TROY — Members of the Community Improvement Corporation (CIC) voted to continue to draft a lease document to potentially become the primary lease-holder of the Treasure Island Park Marina building during a special meeting held at City Hall on Friday.
Eleven out of the 13 members were present at the meeting, Marty Baker and Pete Jenkins were absent.
The motion was made pending further elaboration of the draft lease’s proposed changes, which were discussed by the CIC members during the 40-minute meeting.
Members were presented a draft lease agreement prepared by the city law director Grant Kerber between the city of Troy and the CIC of Treasure Island Park’s marina. Once a tenant is secure, a third party lease would be presented to the CIC and the city of Troy for approval.
“This lease would be between the city and the CIC and would provide a mechanism by which we could streamline the process of getting a sub-lease — (for a) three-party agreement with a restaurant/retail establishment, the CIC and the city,” city of Troy Director of Public Service and Safety Patrick Titterington said. “It is a legal way to do it, it also is set up with the state code to allow it. What it would do is provide us to find a suitable long-term tenant without having to go through formal sealed bidding. …”
Titterington said it is vital to find the right fit to occupy the marina building and feels the CIC’s input would give more freedom to pursue tenants.
“We are still actively talking to folks. We had two meetings yesterday. We have several over the last couple of weeks. We continue to vet people. Those we think have prospectus, we encouraged them to start working on their business plans,” Titterington said. “The ones we have talked to, with one exception, have been non-franchise — independents, a few start-ups, have talked to us and others with experience and wanting to look at expansion opportunities.”
Titterington said the lease with the CIC includes a five-year agreement with two additional five-year renewals with no obligations for the CIC until a tenant is secured. Titterington said the CIC would lease the marina from the city for $1 per year.
Kerber said the lease agreement set-up would allow the potential tenant the ability to submit bids without disclosure to the public, which may attract a better mix of potential tenants.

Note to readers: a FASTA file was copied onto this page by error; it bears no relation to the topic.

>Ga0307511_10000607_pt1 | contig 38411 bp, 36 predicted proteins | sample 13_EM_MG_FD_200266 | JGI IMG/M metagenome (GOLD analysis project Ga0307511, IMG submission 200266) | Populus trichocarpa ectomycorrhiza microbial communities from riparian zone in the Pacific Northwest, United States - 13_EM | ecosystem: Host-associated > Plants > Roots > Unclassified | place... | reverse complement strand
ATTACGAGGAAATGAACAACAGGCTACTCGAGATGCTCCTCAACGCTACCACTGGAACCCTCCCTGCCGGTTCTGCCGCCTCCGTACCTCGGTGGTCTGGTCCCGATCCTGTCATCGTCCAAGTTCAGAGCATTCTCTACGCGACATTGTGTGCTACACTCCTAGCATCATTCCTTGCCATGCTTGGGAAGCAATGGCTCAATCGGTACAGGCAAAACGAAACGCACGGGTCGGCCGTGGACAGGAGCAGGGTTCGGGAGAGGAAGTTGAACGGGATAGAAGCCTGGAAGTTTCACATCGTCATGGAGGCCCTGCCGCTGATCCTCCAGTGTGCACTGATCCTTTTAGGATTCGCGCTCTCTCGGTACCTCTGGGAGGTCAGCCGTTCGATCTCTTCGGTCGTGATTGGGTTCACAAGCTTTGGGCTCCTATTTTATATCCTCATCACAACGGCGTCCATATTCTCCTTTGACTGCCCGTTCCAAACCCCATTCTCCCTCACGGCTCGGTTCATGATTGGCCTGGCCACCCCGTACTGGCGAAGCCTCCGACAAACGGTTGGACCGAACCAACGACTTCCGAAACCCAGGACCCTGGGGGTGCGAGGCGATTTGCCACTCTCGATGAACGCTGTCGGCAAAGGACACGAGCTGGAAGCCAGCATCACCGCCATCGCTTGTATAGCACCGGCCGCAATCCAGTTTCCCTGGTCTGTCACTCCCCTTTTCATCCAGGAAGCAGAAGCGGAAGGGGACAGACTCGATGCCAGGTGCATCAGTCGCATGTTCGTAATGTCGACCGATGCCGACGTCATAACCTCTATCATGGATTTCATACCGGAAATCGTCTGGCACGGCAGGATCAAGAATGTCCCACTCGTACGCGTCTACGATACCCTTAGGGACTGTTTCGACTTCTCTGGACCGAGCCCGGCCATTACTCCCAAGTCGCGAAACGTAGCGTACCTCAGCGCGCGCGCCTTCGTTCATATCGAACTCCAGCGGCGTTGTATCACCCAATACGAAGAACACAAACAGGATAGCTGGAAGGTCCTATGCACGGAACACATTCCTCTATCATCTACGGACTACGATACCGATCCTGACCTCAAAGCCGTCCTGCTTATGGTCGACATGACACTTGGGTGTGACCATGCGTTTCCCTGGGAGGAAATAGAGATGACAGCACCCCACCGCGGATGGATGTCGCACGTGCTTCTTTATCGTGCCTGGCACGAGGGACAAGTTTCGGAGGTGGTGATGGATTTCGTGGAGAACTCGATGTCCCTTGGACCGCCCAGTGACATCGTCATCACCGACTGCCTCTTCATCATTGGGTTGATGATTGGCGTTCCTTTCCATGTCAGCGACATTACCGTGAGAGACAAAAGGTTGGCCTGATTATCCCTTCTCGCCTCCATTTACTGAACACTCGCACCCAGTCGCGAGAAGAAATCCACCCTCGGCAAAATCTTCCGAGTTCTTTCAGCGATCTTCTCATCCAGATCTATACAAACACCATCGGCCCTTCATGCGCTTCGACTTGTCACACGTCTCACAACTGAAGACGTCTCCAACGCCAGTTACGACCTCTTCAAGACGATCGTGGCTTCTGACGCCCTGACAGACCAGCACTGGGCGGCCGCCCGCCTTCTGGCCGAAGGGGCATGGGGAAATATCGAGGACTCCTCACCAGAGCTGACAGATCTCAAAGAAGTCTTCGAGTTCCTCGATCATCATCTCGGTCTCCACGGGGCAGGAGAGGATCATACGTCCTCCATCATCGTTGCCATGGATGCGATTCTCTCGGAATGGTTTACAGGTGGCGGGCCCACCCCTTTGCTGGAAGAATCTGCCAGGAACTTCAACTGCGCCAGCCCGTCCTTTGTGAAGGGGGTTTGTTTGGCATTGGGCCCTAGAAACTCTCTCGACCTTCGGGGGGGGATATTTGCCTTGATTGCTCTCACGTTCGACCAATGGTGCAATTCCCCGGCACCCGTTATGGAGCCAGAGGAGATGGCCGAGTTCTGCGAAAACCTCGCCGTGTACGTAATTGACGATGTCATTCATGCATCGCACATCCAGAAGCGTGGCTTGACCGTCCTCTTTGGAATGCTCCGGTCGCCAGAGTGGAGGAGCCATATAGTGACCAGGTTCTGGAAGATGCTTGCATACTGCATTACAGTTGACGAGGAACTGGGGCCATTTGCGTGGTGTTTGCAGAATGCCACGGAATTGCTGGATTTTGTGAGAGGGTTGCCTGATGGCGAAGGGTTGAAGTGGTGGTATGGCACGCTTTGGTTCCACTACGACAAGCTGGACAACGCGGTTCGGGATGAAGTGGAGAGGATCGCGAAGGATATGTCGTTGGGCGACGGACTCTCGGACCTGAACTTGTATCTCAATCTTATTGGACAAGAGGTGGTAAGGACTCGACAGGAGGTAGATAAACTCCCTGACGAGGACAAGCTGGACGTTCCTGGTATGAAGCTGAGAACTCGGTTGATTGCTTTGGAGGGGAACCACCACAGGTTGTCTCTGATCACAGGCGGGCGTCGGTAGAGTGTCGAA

CIC member Mark Douglas said he approved of the concept of the CIC acting as the city’s lease holder, but had a few proposed changes to “tighten up” the lease to protect the organization against liability and management responsibility.
“I know the intention of this is great and I want to go forward with it, I just don’t want a bad name for the CIC or bankrupt the CIC in the process,” Douglas said.
Member Arthur “Ozzie” Haddad noted the draft lease as it was presented had the CIC responsible for a number of items, including collecting rent and oversight.
“We do not have the capability of managing that. Somewhere in the agreement between the city and the CIC it would be appropriate for the city to provide some type of oversight or management almost day-to-day — we don’t have that — would that be an issue or a problem regarding our arm’s length?” Haddad asked.
Kerber said although the lease is not a joint venture with the city and the CIC, he would provide language within the third party’s sublease to include delegating responsibility in a manner that would take the burden off the CIC, but have the organization still serve as the primary lease holder.
Douglas also asked for the CIC’s role as the primary lease-holder of the marina, would the city consider compensating the CIC for as little as 1 percent for their future projects.
Titterington said while it made sense as a tie-back to the CIC for future projects, the city has debt service for the riverfront development project, but compensation could be considered in the future if the lease structure was designed to do so.
The CIC will meet for its regular meeting in April. A date has not yet been set.
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